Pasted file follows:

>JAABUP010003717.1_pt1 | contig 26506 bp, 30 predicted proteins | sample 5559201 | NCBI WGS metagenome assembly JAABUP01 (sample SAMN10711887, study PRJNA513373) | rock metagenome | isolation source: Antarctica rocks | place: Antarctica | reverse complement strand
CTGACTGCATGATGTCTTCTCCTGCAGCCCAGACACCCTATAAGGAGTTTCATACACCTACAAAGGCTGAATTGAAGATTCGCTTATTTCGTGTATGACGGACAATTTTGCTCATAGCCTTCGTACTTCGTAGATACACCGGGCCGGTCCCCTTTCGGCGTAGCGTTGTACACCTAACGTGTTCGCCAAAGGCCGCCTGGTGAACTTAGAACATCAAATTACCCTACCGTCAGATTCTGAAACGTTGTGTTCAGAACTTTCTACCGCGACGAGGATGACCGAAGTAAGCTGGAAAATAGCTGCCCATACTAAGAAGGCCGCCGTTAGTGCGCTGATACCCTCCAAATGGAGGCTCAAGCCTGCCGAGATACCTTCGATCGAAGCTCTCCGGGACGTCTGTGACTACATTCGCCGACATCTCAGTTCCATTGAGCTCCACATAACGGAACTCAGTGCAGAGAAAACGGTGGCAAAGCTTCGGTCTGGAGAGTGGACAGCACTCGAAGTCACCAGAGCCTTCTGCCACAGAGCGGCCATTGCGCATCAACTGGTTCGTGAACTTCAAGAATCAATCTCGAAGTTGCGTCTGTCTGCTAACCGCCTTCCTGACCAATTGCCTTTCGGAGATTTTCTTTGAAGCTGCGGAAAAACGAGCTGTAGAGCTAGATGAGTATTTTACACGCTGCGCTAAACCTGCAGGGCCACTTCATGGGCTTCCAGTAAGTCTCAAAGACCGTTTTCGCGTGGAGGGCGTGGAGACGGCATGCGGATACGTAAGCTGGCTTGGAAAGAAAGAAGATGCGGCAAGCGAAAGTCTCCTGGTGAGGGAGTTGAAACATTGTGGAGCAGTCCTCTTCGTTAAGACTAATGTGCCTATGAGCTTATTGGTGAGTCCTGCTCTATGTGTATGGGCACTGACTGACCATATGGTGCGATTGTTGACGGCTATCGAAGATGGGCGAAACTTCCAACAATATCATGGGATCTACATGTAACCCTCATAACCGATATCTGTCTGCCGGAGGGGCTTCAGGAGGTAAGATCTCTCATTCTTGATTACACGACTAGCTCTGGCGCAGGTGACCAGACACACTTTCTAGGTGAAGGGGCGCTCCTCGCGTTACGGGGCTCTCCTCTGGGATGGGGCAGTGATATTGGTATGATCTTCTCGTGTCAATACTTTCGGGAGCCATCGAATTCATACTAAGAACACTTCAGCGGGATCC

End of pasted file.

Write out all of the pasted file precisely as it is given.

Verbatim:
>JAABUP010003717.1_pt1 | contig 26506 bp, 30 predicted proteins | sample 5559201 | NCBI WGS metagenome assembly JAABUP01 (sample SAMN10711887, study PRJNA513373) | rock metagenome | isolation source: Antarctica rocks | place: Antarctica | reverse complement strand
CTGACTGCATGATGTCTTCTCCTGCAGCCCAGACACCCTATAAGGAGTTTCATACACCTACAAAGGCTGAATTGAAGATTCGCTTATTTCGTGTATGACGGACAATTTTGCTCATAGCCTTCGTACTTCGTAGATACACCGGGCCGGTCCCCTTTCGGCGTAGCGTTGTACACCTAACGTGTTCGCCAAAGGCCGCCTGGTGAACTTAGAACATCAAATTACCCTACCGTCAGATTCTGAAACGTTGTGTTCAGAACTTTCTACCGCGACGAGGATGACCGAAGTAAGCTGGAAAATAGCTGCCCATACTAAGAAGGCCGCCGTTAGTGCGCTGATACCCTCCAAATGGAGGCTCAAGCCTGCCGAGATACCTTCGATCGAAGCTCTCCGGGACGTCTGTGACTACATTCGCCGACATCTCAGTTCCATTGAGCTCCACATAACGGAACTCAGTGCAGAGAAAACGGTGGCAAAGCTTCGGTCTGGAGAGTGGACAGCACTCGAAGTCACCAGAGCCTTCTGCCACAGAGCGGCCATTGCGCATCAACTGGTTCGTGAACTTCAAGAATCAATCTCGAAGTTGCGTCTGTCTGCTAACCGCCTTCCTGACCAATTGCCTTTCGGAGATTTTCTTTGAAGCTGCGGAAAAACGAGCTGTAGAGCTAGATGAGTATTTTACACGCTGCGCTAAACCTGCAGGGCCACTTCATGGGCTTCCAGTAAGTCTCAAAGACCGTTTTCGCGTGGAGGGCGTGGAGACGGCATGCGGATACGTAAGCTGGCTTGGAAAGAAAGAAGATGCGGCAAGCGAAAGTCTCCTGGTGAGGGAGTTGAAACATTGTGGAGCAGTCCTCTTCGTTAAGACTAATGTGCCTATGAGCTTATTGGTGAGTCCTGCTCTATGTGTATGGGCACTGACTGACCATATGGTGCGATTGTTGACGGCTATCGAAGATGGGCGAAACTTCCAACAATATCATGGGATCTACATGTAACCCTCATAACCGATATCTGTCTGCCGGAGGGGCTTCAGGAGGTAAGATCTCTCATTCTTGATTACACGACTAGCTCTGGCGCAGGTGACCAGACACACTTTCTAGGTGAAGGGGCGCTCCTCGCGTTACGGGGCTCTCCTCTGGGATGGGGCAGTGATATTGGTATGATCTTCTCGTGTCAATACTTTCGGGAGCCATCGAATTCATACTAAGAACACTTCAGCGGGATCC